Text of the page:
Amazon forest fires: Missing the forest for the trees

Emerging economies resist steeply reduced emissions norms on the grounds that the West didn’t have to contend with an environmental constraint when it rapidly industrialised.

Agencies
In Brazil, Amazon’s deforestation truly gathered pace from roughly 1990s.
Brazil is drawing the world’s, especially Europe’s, flak over Amazon forest fires. But history shows forest cover declined in Europe on a far larger scale as organised farming, manufacturing and urbanisation took off in the continent. This fact mirrors the larger argument on global warming — emerging economies resist steeply reduced emissions norms on the grounds that the West didn’t have to contend with an environmental constraint when it rapidly industrialised.

HERE ARE SOME KEY FACTS

80%of Europe had forest cover at the beginning of what is known as the Common Era, that is, the starting point of modern yearly calendar. To put it simply, we are in the 2019th year of the Common Era.


By 18th century, that is, beginning around 1700, forest cover in Europe dropped to 10%of the continent’s area.
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Most of this huge forest destruction happened over a century or so, when agriculture and livestock operations became more organised and forests were mined for raw material for manufacturing.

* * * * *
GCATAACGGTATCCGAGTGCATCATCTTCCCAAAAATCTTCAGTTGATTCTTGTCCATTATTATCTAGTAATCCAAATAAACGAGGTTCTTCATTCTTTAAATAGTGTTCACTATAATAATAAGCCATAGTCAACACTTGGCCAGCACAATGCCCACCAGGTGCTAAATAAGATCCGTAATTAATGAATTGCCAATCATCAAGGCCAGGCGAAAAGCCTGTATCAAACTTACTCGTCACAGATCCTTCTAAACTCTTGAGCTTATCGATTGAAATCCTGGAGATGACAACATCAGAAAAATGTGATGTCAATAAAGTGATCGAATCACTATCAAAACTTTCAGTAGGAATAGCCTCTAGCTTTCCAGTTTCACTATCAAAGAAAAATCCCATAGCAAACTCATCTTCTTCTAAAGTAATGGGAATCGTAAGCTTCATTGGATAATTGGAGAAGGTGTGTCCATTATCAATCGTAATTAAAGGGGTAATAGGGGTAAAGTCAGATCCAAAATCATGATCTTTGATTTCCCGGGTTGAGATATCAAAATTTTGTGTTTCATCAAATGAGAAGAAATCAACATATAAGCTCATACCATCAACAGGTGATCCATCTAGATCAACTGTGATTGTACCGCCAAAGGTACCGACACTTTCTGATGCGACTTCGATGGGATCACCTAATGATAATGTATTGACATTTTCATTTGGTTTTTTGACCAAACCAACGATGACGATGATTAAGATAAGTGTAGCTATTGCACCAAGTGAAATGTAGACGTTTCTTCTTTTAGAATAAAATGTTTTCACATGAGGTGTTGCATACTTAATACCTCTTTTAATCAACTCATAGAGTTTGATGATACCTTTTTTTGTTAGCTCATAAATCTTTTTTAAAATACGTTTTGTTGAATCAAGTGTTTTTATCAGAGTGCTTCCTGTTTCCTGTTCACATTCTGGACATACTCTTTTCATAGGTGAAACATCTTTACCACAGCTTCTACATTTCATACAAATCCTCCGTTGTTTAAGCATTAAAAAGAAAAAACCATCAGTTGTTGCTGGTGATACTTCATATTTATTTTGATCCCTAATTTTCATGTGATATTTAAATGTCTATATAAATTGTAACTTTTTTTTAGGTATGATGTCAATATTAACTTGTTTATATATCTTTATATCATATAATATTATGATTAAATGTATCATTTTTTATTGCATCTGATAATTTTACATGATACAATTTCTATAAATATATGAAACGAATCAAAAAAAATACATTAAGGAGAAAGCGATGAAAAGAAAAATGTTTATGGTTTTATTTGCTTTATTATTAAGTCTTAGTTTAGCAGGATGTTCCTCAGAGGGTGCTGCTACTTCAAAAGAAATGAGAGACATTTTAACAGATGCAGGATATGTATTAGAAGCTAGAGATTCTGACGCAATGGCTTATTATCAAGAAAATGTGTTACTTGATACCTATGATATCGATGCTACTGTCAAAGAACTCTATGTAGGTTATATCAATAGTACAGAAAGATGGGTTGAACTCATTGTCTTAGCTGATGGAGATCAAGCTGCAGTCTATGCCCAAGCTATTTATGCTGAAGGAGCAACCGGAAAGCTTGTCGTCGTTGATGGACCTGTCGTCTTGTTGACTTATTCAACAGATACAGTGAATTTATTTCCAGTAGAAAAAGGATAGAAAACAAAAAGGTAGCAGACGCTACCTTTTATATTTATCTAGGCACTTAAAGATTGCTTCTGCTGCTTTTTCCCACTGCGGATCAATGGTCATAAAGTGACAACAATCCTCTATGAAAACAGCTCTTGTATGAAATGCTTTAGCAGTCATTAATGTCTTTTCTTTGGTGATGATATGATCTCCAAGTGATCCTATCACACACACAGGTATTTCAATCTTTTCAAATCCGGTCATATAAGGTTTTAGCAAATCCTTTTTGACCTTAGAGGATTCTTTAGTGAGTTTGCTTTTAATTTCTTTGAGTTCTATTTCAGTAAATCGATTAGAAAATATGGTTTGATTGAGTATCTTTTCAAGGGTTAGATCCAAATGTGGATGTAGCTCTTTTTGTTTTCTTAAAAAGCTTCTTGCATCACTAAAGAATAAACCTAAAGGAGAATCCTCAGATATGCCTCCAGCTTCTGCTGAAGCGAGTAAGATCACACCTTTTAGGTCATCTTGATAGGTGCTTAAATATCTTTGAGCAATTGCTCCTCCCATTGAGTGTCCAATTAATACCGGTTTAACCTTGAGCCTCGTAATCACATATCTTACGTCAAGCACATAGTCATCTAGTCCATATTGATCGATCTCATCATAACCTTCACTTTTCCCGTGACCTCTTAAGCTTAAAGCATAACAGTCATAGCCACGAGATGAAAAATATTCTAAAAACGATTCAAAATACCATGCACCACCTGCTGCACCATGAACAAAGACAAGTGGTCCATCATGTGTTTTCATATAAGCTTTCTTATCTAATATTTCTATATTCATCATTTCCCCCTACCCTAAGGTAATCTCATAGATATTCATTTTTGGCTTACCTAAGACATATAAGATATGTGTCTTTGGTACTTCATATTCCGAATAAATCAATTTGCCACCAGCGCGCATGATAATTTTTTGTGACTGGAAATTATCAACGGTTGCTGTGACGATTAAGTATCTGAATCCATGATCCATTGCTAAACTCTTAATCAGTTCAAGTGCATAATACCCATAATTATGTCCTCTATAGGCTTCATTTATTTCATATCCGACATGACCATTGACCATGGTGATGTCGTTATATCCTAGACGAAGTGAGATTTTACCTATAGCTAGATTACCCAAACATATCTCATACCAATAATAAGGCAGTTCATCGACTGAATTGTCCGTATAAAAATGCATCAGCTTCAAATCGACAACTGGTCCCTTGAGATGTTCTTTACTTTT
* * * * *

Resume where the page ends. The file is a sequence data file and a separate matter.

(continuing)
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In Brazil, Amazon’s deforestation truly gathered pace from roughly 1990s. Between 1990 and 2015, forest cover in Brazil dropped from 65% of the land area to 59%.

Brazil’s forest cover is dropping for reasons similar to those that powered Europe’s loss of forests in the 18th century — profitable modern farming and livestock activities, and logging.

Although the decline in Brazil is considered steep by critics, it’s worth noting that Europe lost a lot more forest cover as it began to modernise.
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Conversely, Europe wouldn’t have achieved its status as the world’s first industrial powerhouse had that gargantuan sacrifice of forest area not happened.
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Europe also shows how long and protracted the process of afforestation can be.

Forest cover in Europe is around 35% now. But it has taken centuries since the 18th century, when forest cover fell to 10%, to get there, despite Europe’s resources.
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Source: Our World in Data, Global Forest Watch
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